What is DNS and how we use it on the internet today

When you’re browsing the internet, you need to know how to get to a particular server or website destination in DNS. We type in something like “www.adamintech.com” and voila! We are taken straight there within mere seconds. This makes navigating the internet easier and brings identity to all websites in the internet’s history and existence. You’re probably wondering how it all works.


DNS stands for Domain Name System. This technology dates back to 1985, the early days of the internet when in its infancy. Back then, computers on the internet were identified by IP addresses( for example, although LAN-only) and there wasn’t much to navigate through back in. An IP address can be complicating to remember and very confusing for the average user to go to websites. DNS allows for the use of an “Domain Name” to be associated with an IP address.

Whenever you enter something in your web browser’s address bar, such as “www.google.com”, a DNS server will search for that domain on record and connects you to its associated IP address. You will then be taken to the website, this all happens in a matter of a few seconds. A DNS server contains a database full of FQDN(Fully Qualified Domain Name) data that is associated with the website’s server IP address on the internet. There are 3 types of servers that exist:

  • Root DNS Server – This type of server is considered to be the master, containing records for Authoritative DNS servers on the internet. It is highly dependent for the internet to function. There are currently 13 of these servers in use around the world today.
  • Authoritative DNS Server – This server answers DNS queries corresponding to the TLD(Top-Level Domain) which includes “.com”, “.net”, “.org” etc. These servers exist for each TLD and stores all domain and IP-related information.
  • Recursive DNS Server – This is the most commonly used type today. Many ISPs and global internet companies deploy these servers closer to home. This helps assist users in querying domain names quicker by caching the data for a set amount of time(Time-to-live), and forwarding any non-cached requests to an Authoritative DNS Server. If an Authoritative server does not know the IP address for the requested domain, then it will then be forwarded to a connected root server which will attempt to forward you to another DNS server within the region or elsewhere.

It is best to use a server that’s close to you, or is optimized to load your websites and applications quickly. In most cases, your ISP has given you access to their DNS servers by default which is located close to your subscribed area. If you’re having trouble loading websites or connecting to online services, then a possible culprit may be your default DNS servers. Luckily, there are plenty of alternatives available such as:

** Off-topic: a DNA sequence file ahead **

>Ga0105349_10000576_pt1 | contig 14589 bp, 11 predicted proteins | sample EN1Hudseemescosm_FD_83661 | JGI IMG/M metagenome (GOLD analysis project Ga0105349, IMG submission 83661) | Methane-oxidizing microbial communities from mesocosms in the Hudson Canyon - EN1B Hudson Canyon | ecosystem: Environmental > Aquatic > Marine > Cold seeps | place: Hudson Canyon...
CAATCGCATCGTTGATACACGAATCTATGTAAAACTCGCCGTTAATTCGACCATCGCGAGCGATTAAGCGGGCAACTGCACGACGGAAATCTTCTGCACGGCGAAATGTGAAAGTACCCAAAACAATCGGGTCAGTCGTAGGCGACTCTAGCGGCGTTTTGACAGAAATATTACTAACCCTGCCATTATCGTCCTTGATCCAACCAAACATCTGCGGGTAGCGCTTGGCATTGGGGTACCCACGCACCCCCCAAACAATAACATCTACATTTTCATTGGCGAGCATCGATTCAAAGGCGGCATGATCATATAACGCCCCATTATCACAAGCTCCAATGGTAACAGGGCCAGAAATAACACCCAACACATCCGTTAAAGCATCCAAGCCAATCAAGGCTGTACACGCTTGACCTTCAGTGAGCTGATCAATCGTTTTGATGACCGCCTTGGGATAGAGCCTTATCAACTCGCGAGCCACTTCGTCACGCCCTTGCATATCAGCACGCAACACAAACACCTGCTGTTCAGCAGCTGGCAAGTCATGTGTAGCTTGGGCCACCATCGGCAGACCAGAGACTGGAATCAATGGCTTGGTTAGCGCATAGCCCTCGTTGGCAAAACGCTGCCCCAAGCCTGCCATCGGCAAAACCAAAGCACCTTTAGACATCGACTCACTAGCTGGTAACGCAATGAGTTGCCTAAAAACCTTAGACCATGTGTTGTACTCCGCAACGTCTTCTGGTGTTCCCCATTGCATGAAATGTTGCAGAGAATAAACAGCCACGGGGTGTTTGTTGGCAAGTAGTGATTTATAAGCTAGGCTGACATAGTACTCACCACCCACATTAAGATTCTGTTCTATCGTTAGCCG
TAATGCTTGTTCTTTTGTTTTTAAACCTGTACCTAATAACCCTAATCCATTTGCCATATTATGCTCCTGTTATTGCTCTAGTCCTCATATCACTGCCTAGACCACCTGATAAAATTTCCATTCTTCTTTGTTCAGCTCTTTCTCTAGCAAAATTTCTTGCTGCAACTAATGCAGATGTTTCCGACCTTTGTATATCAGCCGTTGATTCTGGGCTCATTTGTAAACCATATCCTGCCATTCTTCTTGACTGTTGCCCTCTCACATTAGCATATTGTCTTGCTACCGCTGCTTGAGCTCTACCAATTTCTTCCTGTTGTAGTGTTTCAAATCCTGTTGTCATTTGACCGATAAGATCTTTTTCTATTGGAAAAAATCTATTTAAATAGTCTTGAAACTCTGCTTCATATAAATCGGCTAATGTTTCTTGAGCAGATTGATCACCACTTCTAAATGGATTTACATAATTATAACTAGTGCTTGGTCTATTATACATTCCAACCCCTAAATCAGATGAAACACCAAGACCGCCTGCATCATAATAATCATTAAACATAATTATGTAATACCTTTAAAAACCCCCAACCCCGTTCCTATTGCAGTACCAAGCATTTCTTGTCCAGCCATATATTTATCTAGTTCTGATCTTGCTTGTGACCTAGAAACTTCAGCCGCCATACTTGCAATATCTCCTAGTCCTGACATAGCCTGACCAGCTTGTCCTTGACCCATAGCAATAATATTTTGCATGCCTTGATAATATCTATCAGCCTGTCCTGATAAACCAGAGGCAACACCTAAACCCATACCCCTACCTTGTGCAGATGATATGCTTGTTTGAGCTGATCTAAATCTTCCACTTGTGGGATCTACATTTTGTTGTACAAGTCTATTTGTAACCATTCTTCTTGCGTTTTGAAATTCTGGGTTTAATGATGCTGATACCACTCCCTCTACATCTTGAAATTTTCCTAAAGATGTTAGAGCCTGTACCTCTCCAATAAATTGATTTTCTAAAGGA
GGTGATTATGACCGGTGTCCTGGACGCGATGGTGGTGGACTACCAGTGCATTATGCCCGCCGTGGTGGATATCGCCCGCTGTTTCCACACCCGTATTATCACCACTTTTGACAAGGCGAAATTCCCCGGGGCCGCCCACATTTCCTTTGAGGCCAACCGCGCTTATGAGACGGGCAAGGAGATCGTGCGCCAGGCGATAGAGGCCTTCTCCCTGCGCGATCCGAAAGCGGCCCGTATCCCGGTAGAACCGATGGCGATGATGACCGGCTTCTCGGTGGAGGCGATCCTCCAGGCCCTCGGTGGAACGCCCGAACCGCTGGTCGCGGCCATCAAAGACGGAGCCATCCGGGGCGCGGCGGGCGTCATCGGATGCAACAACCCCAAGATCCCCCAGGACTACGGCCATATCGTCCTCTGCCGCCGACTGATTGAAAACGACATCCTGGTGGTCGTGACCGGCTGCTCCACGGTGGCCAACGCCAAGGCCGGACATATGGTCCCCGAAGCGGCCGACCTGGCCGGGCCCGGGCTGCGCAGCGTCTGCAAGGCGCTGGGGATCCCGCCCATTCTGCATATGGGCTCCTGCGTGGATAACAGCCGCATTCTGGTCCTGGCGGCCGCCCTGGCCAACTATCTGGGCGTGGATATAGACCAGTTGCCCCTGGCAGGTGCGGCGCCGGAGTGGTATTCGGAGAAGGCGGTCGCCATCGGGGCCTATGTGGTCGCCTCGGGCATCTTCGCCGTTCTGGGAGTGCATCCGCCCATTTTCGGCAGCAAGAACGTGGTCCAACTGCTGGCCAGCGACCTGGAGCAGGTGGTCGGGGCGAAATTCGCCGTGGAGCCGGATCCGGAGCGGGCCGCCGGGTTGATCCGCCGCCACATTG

• Google – Currently considered to be one of the best performers on the internet. Servers are located all around the world. Their IP address(s) are and
  • OpenDNS – Another DNS provider. Has been around for a very long while, and has been proven to be a great performer. Their IP address(s) are and
  • Level 3Server provided by Level 3 communications – a major ISP for internet transit. Their IP address(s) are and
  • Cloudflare – Having launched about a year and a half ago, Cloudflare’s servers are proving to be a very solid solution. Their IP address(s) are and

There are two ways you can change your DNS servers. You can either do it from your router, typically located within the DHCP section where your IP address pool(IP addresses available for assignment to devices connected on the network), or from a device such as your smartphone, tablet, and computer.

Lets do it on our computer. Click on the Start Menu->Search, type in “Control Panel” and click on it to open it up.

Find “Network and Sharing Center” and click on it.

Click on “Change adapter settings” and then click on your active adapter, whether it’d be Wi-Fi or Ethernet.

Click “Properties” to open your adapter’s properties window.

Double-click where it says “Internet Protocol Version 4 (TCP/IPv4).

This is where you’ll configure alternative DNS servers for your computer. If you haven’t already, you may also configure a static IP address here by clicking on “Use the following IP address:” at the top. If you want to only configure server, then proceed to click on “Use the following DNS server addresses:”. Type in “” for the “Preferred DNS server:” and “” for the “Alternate DNS server:”.

Your configuration should look like this:

Click “OK” to confirm and close. Fire up your web browser and open up a website, and reload it again. You should notice an increase in speed and stability. You may also run a DNS test here to ensure you’re connected to the DNS servers configured. Click on “Standard Test” and wait for it to complete. You should get DNS server provider information such as location, IP, and name/hostname(if available).